The following information applicable for most oval track Chrysler styles mono and multi-leaf leaf spring applications with the sliders mounted on the rear.

Technical Information Landrum 1 1

The information below is applicable for most oval track Chevrolet styles, parabolic and multi-leaf leaf spring applications.

Technical Information Landrum 2


The following diagram illustrates a top view of the rear leaf springs which may be useful in determining a splayed or toed in pattern of the oval track Chrysler set up.

Technical Information Landrum 3

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LANDRUM SPRING is not responsible for any incorrect information listed


Coil Springs AttachedCoil springs are the most common used spring in most all motor-sports today. The reason is because it is very easy to change the component as well as check the rate, unlike leaf springs and some total hydraulic shock suspensions. Furthermore, with the incorporation of the coil-over spring/shock type suspension, the coil spring and shock ratio is close together and operates as one unit. Of the many components that can be changed on a race car chassis, the coil spring change brings about one of the most adverse effects on a chassis.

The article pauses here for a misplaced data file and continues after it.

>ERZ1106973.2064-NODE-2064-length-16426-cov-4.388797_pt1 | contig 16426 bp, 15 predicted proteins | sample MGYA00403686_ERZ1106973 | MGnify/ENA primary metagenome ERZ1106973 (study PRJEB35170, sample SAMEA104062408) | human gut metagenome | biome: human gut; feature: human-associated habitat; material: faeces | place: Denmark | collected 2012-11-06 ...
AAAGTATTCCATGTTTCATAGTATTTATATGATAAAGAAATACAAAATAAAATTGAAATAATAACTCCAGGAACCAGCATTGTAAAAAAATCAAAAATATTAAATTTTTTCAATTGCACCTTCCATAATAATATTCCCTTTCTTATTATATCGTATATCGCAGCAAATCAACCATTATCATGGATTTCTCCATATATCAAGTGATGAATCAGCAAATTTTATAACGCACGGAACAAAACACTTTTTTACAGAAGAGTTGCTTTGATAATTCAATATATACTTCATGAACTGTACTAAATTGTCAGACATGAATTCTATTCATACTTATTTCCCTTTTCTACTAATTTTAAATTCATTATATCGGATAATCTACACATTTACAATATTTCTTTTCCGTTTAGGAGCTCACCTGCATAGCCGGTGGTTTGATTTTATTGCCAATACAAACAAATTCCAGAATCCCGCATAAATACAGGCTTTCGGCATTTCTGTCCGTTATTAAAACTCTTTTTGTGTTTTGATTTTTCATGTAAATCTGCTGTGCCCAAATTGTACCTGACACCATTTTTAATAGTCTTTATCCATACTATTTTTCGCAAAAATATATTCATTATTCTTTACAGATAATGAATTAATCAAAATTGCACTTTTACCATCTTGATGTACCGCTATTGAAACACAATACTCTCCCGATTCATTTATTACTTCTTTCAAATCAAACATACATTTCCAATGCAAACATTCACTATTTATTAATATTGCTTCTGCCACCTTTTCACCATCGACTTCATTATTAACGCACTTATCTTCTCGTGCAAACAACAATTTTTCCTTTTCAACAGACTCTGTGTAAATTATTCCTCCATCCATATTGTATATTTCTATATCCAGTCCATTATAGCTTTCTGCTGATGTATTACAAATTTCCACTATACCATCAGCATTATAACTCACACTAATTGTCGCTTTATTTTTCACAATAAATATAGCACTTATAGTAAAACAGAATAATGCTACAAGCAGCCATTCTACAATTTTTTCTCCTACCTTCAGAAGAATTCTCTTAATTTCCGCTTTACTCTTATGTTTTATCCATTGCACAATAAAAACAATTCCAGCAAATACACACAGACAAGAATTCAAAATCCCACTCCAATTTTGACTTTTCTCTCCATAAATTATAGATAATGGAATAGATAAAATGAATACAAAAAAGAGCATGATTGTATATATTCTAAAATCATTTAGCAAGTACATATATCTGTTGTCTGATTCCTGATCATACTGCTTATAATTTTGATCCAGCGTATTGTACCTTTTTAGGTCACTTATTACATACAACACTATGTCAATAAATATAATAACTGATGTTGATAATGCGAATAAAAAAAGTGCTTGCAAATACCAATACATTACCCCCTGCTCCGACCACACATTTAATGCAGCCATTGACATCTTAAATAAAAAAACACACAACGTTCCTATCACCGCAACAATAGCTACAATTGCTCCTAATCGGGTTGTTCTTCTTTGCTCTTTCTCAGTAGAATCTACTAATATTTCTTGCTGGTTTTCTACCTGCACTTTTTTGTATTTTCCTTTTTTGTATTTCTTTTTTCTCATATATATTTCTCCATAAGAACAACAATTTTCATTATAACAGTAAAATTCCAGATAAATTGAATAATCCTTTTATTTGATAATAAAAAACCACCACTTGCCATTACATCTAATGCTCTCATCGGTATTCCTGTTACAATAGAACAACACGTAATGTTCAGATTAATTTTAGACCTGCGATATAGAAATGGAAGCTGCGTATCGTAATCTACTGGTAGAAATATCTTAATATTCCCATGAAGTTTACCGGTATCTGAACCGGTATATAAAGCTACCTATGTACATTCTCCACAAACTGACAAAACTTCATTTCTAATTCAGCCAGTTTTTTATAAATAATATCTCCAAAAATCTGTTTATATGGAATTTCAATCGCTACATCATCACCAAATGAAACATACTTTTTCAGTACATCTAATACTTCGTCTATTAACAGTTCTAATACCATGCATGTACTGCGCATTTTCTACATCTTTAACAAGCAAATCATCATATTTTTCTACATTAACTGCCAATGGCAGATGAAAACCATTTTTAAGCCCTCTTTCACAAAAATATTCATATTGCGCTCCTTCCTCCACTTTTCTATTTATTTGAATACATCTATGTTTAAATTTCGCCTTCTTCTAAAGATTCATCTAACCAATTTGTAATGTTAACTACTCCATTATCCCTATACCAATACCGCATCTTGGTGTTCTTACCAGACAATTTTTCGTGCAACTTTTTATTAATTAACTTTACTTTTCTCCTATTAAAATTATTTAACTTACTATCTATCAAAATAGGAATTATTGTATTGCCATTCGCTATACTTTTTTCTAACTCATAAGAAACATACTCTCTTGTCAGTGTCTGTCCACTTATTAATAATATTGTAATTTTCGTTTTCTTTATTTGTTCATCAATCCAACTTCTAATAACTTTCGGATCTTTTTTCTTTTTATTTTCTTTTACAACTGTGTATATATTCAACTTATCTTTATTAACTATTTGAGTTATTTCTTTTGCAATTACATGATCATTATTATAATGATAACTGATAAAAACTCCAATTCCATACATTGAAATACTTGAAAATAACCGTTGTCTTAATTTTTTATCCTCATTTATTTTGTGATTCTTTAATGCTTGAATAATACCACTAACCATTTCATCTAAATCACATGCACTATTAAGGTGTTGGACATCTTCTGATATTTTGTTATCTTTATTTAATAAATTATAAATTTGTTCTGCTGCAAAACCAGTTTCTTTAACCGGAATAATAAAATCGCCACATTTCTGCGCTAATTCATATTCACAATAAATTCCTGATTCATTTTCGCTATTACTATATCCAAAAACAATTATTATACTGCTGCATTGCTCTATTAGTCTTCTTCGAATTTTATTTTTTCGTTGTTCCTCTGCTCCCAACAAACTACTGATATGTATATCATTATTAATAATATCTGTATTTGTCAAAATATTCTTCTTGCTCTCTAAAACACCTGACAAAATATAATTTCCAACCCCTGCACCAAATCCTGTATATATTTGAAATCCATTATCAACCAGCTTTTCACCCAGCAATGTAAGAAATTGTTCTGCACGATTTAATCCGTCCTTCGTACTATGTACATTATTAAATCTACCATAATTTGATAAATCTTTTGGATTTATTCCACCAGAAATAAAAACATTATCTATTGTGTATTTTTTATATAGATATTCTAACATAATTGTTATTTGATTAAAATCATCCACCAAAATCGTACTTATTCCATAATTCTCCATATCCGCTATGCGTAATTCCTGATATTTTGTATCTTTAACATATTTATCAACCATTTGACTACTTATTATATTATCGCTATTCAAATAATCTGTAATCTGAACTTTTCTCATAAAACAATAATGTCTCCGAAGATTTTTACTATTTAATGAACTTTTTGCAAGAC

When choosing a brand of coil springs several issues should be addressed.

  • The quality of the material being used.
  • The design of the spring.
  • The type of end the spring has.
  • The true rate of the spring, not just a tag denoting “theoretical” rate.
  • Correct markings
  • Does it have actual print outs of each spring (data sheets)?
  • Standardized testing procedures.
  • Are their hidden cost in the spring purchased?